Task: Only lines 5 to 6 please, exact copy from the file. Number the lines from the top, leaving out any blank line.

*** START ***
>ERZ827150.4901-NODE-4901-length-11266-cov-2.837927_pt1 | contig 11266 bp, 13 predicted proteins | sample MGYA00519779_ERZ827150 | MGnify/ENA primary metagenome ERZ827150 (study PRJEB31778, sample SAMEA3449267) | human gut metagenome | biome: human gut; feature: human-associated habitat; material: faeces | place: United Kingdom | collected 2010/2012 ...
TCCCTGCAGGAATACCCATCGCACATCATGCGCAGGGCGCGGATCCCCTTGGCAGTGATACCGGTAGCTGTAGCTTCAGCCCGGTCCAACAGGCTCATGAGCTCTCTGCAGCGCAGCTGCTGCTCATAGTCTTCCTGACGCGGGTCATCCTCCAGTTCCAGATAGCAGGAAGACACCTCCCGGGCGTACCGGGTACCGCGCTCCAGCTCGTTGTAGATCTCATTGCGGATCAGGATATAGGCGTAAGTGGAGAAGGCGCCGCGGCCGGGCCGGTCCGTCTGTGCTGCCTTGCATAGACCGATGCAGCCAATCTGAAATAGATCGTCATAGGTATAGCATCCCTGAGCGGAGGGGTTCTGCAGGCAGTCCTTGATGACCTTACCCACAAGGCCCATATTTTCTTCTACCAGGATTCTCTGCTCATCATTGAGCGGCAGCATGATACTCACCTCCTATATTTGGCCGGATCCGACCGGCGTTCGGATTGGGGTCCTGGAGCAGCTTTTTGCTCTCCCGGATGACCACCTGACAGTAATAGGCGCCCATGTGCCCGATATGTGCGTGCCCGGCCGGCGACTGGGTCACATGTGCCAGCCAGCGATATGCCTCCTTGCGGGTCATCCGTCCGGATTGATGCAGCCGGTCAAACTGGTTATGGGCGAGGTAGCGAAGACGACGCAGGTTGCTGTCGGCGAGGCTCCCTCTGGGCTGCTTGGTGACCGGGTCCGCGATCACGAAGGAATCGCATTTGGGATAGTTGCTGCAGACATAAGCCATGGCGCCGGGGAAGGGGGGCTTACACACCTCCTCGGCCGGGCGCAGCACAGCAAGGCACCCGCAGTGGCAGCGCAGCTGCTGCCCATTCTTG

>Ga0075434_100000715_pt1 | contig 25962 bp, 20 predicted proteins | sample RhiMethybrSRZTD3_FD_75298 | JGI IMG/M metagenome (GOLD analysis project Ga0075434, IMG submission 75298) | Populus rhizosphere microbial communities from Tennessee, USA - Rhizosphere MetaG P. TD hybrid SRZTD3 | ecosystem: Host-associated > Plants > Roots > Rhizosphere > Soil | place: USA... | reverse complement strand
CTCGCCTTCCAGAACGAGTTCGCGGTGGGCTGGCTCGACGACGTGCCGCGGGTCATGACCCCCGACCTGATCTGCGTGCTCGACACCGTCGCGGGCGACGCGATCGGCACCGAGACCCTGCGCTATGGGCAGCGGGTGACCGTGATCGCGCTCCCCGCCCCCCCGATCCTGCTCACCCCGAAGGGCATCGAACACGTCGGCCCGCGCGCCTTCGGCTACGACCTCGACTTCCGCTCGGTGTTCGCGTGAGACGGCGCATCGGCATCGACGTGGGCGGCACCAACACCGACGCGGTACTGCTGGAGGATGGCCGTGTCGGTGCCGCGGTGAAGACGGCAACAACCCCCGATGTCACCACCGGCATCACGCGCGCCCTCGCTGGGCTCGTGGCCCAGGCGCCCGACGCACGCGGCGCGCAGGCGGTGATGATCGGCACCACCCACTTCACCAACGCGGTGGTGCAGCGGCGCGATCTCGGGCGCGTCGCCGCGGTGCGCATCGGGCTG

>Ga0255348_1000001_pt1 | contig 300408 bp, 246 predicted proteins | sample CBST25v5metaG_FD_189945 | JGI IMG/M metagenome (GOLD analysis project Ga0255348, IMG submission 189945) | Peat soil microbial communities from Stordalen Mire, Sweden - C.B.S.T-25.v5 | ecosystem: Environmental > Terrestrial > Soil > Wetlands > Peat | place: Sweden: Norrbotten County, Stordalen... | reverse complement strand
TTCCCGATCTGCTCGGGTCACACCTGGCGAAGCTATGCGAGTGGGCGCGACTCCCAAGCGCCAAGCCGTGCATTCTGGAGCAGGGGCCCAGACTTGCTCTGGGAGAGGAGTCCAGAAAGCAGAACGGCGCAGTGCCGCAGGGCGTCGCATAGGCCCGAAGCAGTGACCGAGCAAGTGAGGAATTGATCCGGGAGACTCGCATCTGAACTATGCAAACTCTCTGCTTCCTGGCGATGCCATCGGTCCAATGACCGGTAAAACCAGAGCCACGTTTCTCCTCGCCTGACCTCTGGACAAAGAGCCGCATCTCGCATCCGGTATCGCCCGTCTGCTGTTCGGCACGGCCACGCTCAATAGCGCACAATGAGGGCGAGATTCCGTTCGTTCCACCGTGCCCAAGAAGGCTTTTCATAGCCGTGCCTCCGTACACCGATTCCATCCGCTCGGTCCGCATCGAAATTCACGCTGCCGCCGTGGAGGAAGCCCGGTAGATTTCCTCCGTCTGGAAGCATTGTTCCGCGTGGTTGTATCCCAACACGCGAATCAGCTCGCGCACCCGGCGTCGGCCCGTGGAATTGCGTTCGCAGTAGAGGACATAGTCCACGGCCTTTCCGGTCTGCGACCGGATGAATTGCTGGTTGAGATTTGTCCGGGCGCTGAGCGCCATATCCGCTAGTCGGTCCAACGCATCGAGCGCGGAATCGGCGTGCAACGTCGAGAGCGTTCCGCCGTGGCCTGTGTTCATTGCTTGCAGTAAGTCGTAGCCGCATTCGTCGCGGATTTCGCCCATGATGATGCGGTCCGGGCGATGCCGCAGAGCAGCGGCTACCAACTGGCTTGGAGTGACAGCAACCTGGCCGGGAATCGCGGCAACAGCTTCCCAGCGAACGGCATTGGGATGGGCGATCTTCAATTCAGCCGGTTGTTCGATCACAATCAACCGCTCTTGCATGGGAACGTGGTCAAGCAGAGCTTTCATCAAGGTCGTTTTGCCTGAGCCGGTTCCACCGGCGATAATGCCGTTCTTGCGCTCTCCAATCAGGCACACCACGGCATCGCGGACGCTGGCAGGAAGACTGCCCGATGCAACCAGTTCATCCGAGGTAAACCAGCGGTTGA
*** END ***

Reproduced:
>Ga0255348_1000001_pt1 | contig 300408 bp, 246 predicted proteins | sample CBST25v5metaG_FD_189945 | JGI IMG/M metagenome (GOLD analysis project Ga0255348, IMG submission 189945) | Peat soil microbial communities from Stordalen Mire, Sweden - C.B.S.T-25.v5 | ecosystem: Environmental > Terrestrial > Soil > Wetlands > Peat | place: Sweden: Norrbotten County, Stordalen... | reverse complement strand
TTCCCGATCTGCTCGGGTCACACCTGGCGAAGCTATGCGAGTGGGCGCGACTCCCAAGCGCCAAGCCGTGCATTCTGGAGCAGGGGCCCAGACTTGCTCTGGGAGAGGAGTCCAGAAAGCAGAACGGCGCAGTGCCGCAGGGCGTCGCATAGGCCCGAAGCAGTGACCGAGCAAGTGAGGAATTGATCCGGGAGACTCGCATCTGAACTATGCAAACTCTCTGCTTCCTGGCGATGCCATCGGTCCAATGACCGGTAAAACCAGAGCCACGTTTCTCCTCGCCTGACCTCTGGACAAAGAGCCGCATCTCGCATCCGGTATCGCCCGTCTGCTGTTCGGCACGGCCACGCTCAATAGCGCACAATGAGGGCGAGATTCCGTTCGTTCCACCGTGCCCAAGAAGGCTTTTCATAGCCGTGCCTCCGTACACCGATTCCATCCGCTCGGTCCGCATCGAAATTCACGCTGCCGCCGTGGAGGAAGCCCGGTAGATTTCCTCCGTCTGGAAGCATTGTTCCGCGTGGTTGTATCCCAACACGCGAATCAGCTCGCGCACCCGGCGTCGGCCCGTGGAATTGCGTTCGCAGTAGAGGACATAGTCCACGGCCTTTCCGGTCTGCGACCGGATGAATTGCTGGTTGAGATTTGTCCGGGCGCTGAGCGCCATATCCGCTAGTCGGTCCAACGCATCGAGCGCGGAATCGGCGTGCAACGTCGAGAGCGTTCCGCCGTGGCCTGTGTTCATTGCTTGCAGTAAGTCGTAGCCGCATTCGTCGCGGATTTCGCCCATGATGATGCGGTCCGGGCGATGCCGCAGAGCAGCGGCTACCAACTGGCTTGGAGTGACAGCAACCTGGCCGGGAATCGCGGCAACAGCTTCCCAGCGAACGGCATTGGGATGGGCGATCTTCAATTCAGCCGGTTGTTCGATCACAATCAACCGCTCTTGCATGGGAACGTGGTCAAGCAGAGCTTTCATCAAGGTCGTTTTGCCTGAGCCGGTTCCACCGGCGATAATGCCGTTCTTGCGCTCTCCAATCAGGCACACCACGGCATCGCGGACGCTGGCAGGAAGACTGCCCGATGCAACCAGTTCATCCGAGGTAAACCAGCGGTTGA